Proving Security Protocols Correct

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Proving Security Protocols Correct
Security protocols use cryptography to set up private communication channels on an insecure network. Many protocols contain flaws, and because security goals are seldom specified in detail, we cannot be certain what constitutes a flaw. Thanks to recent work by a number of researchers, security protocols can now be analyzed formally. The paper outlines the problem area, emphasizing the notion of freshness. It describes how a protocol can be specified using operational semantics and properties proved by rule induction, with machine support from the proof tool Isabelle. The main example compares two versions of the Yahalom protocol. Unless the model of the environment is sufficiently detailed, it cannot distinguish the correct protocol from a flawed version. The paper attempts to draw some general lessons on the use of formalisms. Compared with model checking, the inductive method performs a finer analysis, but the cost of using it is greater.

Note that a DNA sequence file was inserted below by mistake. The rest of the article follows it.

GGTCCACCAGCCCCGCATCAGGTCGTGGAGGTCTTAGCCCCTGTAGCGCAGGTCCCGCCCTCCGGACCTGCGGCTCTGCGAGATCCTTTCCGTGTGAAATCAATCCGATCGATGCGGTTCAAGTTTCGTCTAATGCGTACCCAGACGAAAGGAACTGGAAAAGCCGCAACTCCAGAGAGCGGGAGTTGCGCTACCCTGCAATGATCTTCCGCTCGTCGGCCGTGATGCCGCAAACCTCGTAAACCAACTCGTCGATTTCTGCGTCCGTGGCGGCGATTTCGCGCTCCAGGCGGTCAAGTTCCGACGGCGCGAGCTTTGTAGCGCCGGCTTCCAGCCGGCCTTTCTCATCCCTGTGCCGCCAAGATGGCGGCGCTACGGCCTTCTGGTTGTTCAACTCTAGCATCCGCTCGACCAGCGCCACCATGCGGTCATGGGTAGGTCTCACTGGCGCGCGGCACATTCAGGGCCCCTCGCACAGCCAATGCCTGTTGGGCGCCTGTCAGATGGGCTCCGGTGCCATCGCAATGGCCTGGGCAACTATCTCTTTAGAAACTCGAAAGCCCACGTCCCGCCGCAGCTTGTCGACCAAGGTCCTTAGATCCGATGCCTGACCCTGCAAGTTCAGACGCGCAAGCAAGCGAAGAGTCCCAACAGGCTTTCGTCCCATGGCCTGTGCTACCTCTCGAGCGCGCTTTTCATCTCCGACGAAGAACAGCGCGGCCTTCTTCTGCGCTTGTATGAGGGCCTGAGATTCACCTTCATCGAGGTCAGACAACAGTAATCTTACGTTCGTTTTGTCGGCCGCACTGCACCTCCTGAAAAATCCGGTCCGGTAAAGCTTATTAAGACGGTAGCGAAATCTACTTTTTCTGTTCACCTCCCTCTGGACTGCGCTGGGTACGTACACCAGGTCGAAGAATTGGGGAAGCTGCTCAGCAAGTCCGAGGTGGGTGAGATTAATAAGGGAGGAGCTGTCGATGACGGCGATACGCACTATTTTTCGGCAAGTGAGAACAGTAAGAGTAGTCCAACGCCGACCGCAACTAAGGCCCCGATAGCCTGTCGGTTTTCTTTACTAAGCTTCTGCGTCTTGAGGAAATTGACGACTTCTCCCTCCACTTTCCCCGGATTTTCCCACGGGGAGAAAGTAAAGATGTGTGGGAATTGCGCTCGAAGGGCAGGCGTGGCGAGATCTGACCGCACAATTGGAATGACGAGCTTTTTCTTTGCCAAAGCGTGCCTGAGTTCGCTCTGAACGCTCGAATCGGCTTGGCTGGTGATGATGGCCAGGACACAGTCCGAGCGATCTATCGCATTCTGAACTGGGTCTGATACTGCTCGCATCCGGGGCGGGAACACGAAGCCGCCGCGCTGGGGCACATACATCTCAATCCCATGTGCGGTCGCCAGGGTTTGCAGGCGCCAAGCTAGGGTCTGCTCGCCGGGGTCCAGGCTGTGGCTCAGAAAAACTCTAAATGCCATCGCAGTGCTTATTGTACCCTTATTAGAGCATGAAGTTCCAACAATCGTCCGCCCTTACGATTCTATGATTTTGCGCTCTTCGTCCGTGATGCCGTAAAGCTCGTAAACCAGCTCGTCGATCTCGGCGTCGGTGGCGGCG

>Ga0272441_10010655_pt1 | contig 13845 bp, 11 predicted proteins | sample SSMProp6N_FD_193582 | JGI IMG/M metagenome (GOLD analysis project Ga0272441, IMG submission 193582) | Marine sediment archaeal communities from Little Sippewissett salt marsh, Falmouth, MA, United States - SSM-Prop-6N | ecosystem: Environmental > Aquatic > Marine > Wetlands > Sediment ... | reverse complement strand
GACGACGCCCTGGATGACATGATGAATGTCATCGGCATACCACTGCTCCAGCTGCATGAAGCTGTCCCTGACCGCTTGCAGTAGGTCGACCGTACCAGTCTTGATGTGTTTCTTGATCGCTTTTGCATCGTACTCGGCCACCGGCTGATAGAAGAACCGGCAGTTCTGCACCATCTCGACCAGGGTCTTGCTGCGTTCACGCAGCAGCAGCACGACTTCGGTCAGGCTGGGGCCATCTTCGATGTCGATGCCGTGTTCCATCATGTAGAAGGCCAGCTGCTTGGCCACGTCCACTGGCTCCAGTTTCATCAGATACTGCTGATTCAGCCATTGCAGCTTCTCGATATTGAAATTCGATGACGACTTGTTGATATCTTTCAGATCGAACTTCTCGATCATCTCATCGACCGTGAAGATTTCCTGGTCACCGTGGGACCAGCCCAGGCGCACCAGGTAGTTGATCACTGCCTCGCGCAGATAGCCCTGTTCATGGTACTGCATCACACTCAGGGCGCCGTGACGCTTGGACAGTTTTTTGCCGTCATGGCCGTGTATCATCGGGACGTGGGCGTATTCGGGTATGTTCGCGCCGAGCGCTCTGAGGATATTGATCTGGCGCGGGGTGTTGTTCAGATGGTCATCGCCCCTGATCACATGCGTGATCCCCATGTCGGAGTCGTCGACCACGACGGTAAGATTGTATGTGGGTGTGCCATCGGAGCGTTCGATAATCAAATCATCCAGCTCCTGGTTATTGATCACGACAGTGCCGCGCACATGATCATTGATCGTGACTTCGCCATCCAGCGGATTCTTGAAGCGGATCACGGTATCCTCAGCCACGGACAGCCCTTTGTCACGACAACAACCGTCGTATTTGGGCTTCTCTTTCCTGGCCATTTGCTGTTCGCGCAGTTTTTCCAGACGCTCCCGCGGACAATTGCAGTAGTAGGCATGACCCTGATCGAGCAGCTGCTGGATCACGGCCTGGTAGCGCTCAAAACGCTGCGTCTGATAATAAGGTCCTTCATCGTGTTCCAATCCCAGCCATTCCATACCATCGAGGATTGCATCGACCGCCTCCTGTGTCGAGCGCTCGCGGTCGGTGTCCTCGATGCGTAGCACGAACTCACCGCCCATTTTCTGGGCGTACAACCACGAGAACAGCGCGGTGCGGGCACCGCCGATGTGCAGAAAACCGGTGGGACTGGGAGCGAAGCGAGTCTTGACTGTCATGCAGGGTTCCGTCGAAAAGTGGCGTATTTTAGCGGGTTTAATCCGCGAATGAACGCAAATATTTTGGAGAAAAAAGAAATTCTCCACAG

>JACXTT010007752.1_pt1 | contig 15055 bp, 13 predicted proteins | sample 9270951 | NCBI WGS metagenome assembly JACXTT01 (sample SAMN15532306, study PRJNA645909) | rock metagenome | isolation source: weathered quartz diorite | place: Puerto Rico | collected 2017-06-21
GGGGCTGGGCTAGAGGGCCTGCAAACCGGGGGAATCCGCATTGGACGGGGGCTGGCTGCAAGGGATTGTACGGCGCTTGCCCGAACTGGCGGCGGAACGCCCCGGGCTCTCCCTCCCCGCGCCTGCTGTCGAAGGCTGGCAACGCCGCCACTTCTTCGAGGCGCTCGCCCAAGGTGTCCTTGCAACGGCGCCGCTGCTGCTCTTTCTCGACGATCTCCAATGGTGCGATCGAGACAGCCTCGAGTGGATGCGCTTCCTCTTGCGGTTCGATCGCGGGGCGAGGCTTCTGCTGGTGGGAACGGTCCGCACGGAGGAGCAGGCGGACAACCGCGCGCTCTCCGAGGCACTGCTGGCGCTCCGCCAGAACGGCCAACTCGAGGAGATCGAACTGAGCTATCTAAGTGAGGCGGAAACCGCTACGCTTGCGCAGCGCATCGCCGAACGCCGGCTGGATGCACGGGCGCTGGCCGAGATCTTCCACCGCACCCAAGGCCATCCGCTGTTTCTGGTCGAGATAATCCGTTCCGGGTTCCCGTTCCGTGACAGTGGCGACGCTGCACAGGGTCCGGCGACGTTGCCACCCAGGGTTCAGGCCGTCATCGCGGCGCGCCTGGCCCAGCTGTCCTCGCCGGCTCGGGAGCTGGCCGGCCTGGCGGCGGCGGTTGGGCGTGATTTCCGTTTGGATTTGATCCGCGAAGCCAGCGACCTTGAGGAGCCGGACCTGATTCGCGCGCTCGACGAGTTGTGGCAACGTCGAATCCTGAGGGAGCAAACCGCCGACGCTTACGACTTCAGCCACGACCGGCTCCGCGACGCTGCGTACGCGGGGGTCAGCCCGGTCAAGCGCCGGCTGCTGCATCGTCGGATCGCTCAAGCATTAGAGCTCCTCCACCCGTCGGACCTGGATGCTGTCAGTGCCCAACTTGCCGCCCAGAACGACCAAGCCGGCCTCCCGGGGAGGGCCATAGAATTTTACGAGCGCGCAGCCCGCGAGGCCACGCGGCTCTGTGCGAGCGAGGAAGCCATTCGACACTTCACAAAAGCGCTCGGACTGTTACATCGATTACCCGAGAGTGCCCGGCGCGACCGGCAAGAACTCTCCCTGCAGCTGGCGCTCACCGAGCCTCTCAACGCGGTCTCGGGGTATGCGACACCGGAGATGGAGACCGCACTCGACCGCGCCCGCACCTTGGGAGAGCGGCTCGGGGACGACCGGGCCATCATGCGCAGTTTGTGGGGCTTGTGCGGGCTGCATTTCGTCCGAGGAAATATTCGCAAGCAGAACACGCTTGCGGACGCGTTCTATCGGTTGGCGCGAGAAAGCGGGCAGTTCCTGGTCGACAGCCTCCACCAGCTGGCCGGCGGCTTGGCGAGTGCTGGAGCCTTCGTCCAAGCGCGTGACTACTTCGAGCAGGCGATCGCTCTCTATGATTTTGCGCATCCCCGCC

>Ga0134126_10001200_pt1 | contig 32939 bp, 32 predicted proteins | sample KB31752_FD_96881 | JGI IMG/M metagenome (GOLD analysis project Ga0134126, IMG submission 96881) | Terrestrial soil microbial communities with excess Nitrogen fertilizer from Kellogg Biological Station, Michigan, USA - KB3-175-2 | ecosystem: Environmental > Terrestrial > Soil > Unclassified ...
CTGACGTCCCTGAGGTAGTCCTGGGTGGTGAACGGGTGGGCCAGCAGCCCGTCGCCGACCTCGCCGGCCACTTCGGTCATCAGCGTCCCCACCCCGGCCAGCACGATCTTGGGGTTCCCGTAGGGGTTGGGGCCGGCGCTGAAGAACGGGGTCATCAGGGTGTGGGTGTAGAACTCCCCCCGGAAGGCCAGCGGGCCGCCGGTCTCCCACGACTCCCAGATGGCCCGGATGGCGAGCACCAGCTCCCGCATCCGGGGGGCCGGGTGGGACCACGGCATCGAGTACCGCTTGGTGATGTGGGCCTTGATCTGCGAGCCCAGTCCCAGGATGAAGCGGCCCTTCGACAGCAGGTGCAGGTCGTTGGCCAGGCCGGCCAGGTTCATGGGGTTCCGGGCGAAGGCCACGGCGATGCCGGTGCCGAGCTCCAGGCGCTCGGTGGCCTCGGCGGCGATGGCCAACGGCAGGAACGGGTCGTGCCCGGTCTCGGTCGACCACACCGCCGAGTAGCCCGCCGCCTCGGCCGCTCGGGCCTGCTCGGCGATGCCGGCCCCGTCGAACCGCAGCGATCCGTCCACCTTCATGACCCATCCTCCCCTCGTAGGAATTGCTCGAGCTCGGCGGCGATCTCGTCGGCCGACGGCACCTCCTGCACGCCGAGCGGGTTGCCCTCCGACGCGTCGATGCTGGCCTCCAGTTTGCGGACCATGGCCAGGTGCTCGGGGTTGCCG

Lawrence C. Paulson
Added 04 Aug 2010
Updated 04 Aug 2010
Type Conference
Year 1999
Where LICS
Authors Lawrence C. Paulson
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